You need to install 2 angle brackets on the ceiling perpendicular to the joists. (Each end will catch a different joist) These brackets would be about 24" long. The flat sides of these brackets will be spaced as wide as your new unit is, and 4 lag screws attach them.

Then you drop down 2 angle brackets that are long enough to hang the new opener at the correct height, and attach the opener with 2 bolts. Then you put one angle bracket diagonally above the opener on those last 2 brackets. You don't need diagonal angle brackets the other direction because the rail is screwed to the wall and isn't going to sway front to back.

The time it takes to put up these 5 pieces is just part of the job. You typically lay the rail on top of the fully open garage door while its resting on a 2x4 spracer and that's the optimum height. Unless the instructions say different.
 

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Yup, the same as the ones on ebay. Looks like it will fit. Think I'll give it a shot.
I just have to figure out how these retaining pins come out.
You might not have to. A lot of the gears just nestle in the pin.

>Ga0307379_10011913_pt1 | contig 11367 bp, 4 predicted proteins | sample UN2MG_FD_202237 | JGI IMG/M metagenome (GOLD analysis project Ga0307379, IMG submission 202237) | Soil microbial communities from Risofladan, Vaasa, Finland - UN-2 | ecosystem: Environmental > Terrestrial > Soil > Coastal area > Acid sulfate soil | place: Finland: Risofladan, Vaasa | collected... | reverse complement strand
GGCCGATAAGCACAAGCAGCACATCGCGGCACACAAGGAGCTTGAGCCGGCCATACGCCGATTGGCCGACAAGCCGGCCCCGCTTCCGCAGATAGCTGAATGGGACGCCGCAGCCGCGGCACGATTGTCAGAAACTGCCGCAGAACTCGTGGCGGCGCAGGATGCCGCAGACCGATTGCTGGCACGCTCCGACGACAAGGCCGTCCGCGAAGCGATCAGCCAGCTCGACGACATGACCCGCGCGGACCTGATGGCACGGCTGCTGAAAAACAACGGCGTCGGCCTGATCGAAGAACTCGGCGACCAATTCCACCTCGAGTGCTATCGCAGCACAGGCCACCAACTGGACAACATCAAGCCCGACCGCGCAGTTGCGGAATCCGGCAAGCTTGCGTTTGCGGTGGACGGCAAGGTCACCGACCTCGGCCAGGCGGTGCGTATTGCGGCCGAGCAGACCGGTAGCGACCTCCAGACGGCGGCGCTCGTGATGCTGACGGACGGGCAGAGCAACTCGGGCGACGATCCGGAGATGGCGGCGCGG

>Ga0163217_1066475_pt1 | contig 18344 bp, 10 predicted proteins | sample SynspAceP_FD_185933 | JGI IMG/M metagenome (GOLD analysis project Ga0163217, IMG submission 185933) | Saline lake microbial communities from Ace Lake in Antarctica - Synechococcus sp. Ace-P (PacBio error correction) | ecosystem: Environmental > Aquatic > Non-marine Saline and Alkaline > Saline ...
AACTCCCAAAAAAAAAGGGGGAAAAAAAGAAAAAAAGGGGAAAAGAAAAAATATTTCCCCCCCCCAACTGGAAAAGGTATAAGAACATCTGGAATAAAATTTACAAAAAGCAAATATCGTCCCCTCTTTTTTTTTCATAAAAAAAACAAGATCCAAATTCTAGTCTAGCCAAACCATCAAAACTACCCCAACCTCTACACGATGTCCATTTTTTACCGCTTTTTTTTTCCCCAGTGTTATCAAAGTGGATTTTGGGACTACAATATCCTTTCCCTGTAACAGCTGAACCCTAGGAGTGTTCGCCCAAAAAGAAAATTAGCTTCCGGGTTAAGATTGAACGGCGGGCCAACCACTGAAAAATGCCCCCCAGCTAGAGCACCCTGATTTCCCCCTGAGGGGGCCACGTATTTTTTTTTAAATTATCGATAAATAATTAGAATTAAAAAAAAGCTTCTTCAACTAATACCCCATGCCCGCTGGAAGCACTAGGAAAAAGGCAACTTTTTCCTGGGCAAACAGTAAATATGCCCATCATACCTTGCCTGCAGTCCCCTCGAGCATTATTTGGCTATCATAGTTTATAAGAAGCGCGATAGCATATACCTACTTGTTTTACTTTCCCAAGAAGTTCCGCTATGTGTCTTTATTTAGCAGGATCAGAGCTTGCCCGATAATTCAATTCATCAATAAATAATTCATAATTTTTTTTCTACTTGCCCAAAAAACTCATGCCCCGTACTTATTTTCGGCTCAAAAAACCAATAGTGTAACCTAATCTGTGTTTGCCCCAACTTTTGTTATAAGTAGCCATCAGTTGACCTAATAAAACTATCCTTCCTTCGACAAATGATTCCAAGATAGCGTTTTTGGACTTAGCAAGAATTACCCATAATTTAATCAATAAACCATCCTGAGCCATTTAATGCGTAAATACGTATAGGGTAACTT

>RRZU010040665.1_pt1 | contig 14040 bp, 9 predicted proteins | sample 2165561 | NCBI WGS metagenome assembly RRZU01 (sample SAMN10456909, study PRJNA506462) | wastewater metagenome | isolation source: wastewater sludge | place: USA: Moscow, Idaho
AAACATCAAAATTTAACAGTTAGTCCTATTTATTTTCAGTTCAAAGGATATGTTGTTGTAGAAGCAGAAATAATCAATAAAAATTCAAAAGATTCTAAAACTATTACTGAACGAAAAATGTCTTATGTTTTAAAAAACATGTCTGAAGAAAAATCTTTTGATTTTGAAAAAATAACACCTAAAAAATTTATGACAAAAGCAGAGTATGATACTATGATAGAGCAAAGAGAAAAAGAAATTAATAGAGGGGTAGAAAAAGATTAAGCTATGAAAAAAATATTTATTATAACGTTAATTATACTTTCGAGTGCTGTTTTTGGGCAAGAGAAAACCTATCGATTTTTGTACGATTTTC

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Discussion Starter · #13 ·
You need to install 2 angle brackets on the ceiling perpendicular to the joists. (Each end will catch a different joist) These brackets would be about 24" long. The flat sides of these brackets will be spaced as wide as your new unit is ... .
However, as I said, and showed in the photo, I don't get to do that because of where the electrical outlet is. :(
 

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A new unit may be a different width than your current one... If its really in the way, move the outlet, repair the drywall. Or put a 2x2 (or narrow rip of 1/2" plywood) on each joist to shim your first two brackets down so they pass right over the outlet cover. You can still surely plug into one side or the other.

Even some large washers under your brackets would work to shim them down so that they pass over the outlet cover.
 

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Discussion Starter · #15 ·
Or put a 2x2 (or narrow rip of 1/2" plywood) on each joist to shim your first two brackets down so they pass right over the outlet cover. You can still surely plug into one side or the other.
Ok, that's a good solution. I have multiple choices for the wood from my scrap collection. Thanks!